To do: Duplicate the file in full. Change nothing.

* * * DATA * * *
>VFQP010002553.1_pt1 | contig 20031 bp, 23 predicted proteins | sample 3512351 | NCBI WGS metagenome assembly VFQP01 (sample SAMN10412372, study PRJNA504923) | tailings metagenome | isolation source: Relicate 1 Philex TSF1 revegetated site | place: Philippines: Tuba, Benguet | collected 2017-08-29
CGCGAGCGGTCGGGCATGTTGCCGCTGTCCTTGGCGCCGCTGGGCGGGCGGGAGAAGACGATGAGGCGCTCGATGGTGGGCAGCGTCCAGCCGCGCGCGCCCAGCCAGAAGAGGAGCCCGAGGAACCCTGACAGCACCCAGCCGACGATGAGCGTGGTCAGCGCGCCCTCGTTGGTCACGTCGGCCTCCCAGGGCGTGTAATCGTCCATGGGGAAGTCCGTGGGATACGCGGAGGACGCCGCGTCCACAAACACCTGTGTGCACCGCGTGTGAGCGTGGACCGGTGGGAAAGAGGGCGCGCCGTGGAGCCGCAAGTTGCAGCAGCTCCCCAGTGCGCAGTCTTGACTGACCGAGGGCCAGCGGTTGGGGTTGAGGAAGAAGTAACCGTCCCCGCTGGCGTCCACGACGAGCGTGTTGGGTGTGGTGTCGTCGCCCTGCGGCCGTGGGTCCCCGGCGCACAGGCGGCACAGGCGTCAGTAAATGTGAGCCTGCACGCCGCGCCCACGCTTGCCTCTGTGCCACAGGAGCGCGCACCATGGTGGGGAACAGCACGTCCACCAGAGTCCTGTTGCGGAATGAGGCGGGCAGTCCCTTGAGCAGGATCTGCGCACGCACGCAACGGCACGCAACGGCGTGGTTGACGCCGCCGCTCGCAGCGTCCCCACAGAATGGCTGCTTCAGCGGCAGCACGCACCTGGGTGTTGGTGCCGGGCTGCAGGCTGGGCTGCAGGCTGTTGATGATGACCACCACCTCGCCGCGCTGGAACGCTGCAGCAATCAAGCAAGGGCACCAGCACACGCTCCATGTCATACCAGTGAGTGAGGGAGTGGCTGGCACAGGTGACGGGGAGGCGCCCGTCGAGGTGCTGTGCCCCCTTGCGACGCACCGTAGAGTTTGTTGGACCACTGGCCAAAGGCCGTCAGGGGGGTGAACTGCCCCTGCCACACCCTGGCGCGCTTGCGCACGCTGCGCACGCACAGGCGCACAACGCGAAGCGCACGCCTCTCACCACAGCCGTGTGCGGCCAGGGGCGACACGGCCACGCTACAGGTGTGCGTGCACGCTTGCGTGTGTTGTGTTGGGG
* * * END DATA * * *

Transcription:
>VFQP010002553.1_pt1 | contig 20031 bp, 23 predicted proteins | sample 3512351 | NCBI WGS metagenome assembly VFQP01 (sample SAMN10412372, study PRJNA504923) | tailings metagenome | isolation source: Relicate 1 Philex TSF1 revegetated site | place: Philippines: Tuba, Benguet | collected 2017-08-29
CGCGAGCGGTCGGGCATGTTGCCGCTGTCCTTGGCGCCGCTGGGCGGGCGGGAGAAGACGATGAGGCGCTCGATGGTGGGCAGCGTCCAGCCGCGCGCGCCCAGCCAGAAGAGGAGCCCGAGGAACCCTGACAGCACCCAGCCGACGATGAGCGTGGTCAGCGCGCCCTCGTTGGTCACGTCGGCCTCCCAGGGCGTGTAATCGTCCATGGGGAAGTCCGTGGGATACGCGGAGGACGCCGCGTCCACAAACACCTGTGTGCACCGCGTGTGAGCGTGGACCGGTGGGAAAGAGGGCGCGCCGTGGAGCCGCAAGTTGCAGCAGCTCCCCAGTGCGCAGTCTTGACTGACCGAGGGCCAGCGGTTGGGGTTGAGGAAGAAGTAACCGTCCCCGCTGGCGTCCACGACGAGCGTGTTGGGTGTGGTGTCGTCGCCCTGCGGCCGTGGGTCCCCGGCGCACAGGCGGCACAGGCGTCAGTAAATGTGAGCCTGCACGCCGCGCCCACGCTTGCCTCTGTGCCACAGGAGCGCGCACCATGGTGGGGAACAGCACGTCCACCAGAGTCCTGTTGCGGAATGAGGCGGGCAGTCCCTTGAGCAGGATCTGCGCACGCACGCAACGGCACGCAACGGCGTGGTTGACGCCGCCGCTCGCAGCGTCCCCACAGAATGGCTGCTTCAGCGGCAGCACGCACCTGGGTGTTGGTGCCGGGCTGCAGGCTGGGCTGCAGGCTGTTGATGATGACCACCACCTCGCCGCGCTGGAACGCTGCAGCAATCAAGCAAGGGCACCAGCACACGCTCCATGTCATACCAGTGAGTGAGGGAGTGGCTGGCACAGGTGACGGGGAGGCGCCCGTCGAGGTGCTGTGCCCCCTTGCGACGCACCGTAGAGTTTGTTGGACCACTGGCCAAAGGCCGTCAGGGGGGTGAACTGCCCCTGCCACACCCTGGCGCGCTTGCGCACGCTGCGCACGCACAGGCGCACAACGCGAAGCGCACGCCTCTCACCACAGCCGTGTGCGGCCAGGGGCGACACGGCCACGCTACAGGTGTGCGTGCACGCTTGCGTGTGTTGTGTTGGGG